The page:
Today marks when NASA’s Glenn Research Center was founded in 1942; however, this agency has worn many names with similar hats over the years. Originally, the Aircraft Engine Research Laboratory was instituted as part of the National Advisory Committee of Aeronautics (NACA). It was renamed the Flight Propulsion Research Laboratory in 1947, the Lewis Flight Propulsion Laboratory in 1948 (paying homage to George W. Lewis, the head of NACA from 1919-1947), and in 1958 it became the National Aeronautics and Space Administration (NASA) Lewis Research Center.
It was in 1999 that astronaut John Glenn, the first American to orbit the Earth, felt the nod of honor when it was dubbed the NASA John H. Glenn Research Center, or the Glenn Research Center (GRC) for short. Side note: I’ll elaborate more on Mr. Glenn (and his wife!) in an upcoming post next month when we celebrate the historical day in 1962 when he did his damn thang out in orbit.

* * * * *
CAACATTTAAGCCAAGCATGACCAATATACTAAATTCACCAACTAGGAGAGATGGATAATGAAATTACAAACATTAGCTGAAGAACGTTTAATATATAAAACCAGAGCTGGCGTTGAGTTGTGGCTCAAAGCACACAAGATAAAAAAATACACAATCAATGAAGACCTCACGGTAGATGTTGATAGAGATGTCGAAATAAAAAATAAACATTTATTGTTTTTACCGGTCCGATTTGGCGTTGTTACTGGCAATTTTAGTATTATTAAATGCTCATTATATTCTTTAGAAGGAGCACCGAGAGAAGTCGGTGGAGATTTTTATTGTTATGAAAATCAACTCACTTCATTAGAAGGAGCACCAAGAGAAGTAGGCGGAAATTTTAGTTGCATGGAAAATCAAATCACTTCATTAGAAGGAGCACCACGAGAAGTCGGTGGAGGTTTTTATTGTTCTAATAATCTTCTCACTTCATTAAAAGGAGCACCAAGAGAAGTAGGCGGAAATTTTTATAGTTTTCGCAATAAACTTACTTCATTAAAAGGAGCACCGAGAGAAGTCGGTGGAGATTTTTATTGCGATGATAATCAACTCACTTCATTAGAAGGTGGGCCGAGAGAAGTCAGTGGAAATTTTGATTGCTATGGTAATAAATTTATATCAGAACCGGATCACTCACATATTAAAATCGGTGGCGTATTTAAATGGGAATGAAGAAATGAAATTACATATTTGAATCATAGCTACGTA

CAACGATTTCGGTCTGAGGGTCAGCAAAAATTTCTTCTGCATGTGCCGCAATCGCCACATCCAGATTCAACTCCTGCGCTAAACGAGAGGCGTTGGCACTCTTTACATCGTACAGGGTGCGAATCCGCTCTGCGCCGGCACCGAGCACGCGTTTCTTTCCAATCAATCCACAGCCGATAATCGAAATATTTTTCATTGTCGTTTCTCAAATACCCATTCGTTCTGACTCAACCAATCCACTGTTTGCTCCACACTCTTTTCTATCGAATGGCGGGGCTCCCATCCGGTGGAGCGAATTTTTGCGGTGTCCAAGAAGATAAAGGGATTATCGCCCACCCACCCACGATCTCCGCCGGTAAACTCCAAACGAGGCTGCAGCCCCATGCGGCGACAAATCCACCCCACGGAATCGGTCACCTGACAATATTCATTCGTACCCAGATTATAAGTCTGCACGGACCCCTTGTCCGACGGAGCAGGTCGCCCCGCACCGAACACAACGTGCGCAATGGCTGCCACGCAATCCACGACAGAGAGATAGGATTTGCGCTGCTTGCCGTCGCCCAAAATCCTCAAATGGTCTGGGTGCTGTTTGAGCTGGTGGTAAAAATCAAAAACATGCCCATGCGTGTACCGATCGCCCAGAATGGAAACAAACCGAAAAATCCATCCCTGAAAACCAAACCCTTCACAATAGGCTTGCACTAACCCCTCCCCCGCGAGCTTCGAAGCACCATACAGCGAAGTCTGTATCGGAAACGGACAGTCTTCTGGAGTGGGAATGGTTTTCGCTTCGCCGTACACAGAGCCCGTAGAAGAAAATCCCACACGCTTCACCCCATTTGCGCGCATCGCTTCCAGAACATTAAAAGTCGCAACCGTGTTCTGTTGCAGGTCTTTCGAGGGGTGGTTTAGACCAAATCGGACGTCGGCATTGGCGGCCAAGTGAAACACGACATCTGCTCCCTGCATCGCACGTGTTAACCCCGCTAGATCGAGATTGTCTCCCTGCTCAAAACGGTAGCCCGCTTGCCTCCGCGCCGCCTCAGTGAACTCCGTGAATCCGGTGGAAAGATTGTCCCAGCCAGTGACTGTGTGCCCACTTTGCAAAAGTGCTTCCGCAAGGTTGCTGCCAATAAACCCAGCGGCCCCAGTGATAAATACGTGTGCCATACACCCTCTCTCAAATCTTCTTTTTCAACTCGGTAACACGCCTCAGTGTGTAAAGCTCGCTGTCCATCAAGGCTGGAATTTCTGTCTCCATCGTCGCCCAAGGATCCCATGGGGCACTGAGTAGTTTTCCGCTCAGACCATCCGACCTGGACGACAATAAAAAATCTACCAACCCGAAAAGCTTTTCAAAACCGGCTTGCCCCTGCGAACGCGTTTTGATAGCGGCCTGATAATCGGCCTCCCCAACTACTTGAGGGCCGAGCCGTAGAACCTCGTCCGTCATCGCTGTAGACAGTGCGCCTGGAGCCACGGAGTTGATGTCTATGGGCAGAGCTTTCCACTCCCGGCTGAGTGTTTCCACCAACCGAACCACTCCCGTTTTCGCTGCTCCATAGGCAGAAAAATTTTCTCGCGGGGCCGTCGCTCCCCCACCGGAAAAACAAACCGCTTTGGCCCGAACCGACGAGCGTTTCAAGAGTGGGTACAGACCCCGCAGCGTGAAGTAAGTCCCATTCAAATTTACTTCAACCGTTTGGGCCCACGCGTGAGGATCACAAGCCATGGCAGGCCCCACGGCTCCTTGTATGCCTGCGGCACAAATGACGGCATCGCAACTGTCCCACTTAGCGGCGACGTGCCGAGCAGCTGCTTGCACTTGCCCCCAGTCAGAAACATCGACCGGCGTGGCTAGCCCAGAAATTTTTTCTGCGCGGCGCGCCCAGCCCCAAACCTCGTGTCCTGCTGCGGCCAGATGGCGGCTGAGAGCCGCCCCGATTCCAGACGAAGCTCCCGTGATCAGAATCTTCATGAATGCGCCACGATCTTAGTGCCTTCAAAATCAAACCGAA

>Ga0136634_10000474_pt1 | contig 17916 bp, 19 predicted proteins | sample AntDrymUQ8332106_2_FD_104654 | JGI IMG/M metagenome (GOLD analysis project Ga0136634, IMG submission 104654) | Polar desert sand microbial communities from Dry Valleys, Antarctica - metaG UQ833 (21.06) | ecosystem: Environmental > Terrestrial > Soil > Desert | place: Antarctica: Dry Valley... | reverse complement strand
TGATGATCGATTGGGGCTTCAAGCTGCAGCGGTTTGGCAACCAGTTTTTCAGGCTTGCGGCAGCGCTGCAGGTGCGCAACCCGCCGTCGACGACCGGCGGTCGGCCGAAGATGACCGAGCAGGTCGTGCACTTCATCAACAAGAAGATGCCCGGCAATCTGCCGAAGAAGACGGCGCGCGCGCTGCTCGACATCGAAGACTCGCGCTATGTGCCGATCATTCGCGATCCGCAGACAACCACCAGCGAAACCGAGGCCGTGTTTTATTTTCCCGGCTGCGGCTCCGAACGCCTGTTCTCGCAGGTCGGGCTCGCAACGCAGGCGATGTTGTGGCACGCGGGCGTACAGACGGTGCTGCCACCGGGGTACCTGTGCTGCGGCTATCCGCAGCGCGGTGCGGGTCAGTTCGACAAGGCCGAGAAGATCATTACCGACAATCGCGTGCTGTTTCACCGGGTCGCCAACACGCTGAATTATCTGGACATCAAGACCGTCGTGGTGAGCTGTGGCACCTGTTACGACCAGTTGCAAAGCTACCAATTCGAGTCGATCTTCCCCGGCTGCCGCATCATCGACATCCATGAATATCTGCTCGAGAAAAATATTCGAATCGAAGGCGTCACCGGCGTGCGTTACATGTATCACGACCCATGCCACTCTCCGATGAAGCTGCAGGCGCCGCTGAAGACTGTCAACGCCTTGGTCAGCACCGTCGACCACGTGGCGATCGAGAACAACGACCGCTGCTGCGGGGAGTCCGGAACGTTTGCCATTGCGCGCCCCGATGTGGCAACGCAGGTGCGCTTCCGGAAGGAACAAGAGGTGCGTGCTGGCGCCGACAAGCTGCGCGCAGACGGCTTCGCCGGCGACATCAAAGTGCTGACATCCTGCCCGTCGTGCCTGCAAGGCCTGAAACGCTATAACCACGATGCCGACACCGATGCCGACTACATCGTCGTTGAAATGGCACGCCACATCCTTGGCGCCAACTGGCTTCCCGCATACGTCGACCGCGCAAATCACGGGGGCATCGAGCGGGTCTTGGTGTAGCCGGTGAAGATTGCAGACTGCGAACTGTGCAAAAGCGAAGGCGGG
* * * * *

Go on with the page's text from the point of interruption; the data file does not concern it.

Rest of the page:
GRC is one of ten major NASA field centers and is located near the international airport in Cleveland, Ohio. According to NASA, the wider primary objective of the center is to develop science and technology for use in aeronautics and space. Plum Brook Station is a 6,400-acre multi-facility piece of that puzzle; and can be found approximately 50 miles/80 kilometers away from the main campus in order to allow for the safety of large-scale testing. Fun Fact: One of the Plum Brook facilities has the capabilities of simulating a space environment!
Shout out to Dr. Marla E. Perez-Davis, who is the acting director of GRC. She is in charge of the 3,000 or so scientists, engineers, technicians, administrative and support staff that keep the agency operating. Some of the things that folks are working on at GRC include reducing energy consumption, noise, emissions and cost of travel; improving air traffic management and communications for satellites, spacecrafts and the like; developing capabilities for deep-space missions; studying and improving upon solar power options; constructing materials intended for extreme environments; and delving further into biomedical technologies that will improve quality of health and experience for astronauts.
As always, I’m in awe at how rad NASA is and, of course, how cool it is that we get to share our immense love of all things space-related with you – which is pretty darn important work, too! Thanks, GRC peeps, and thanks to all of you!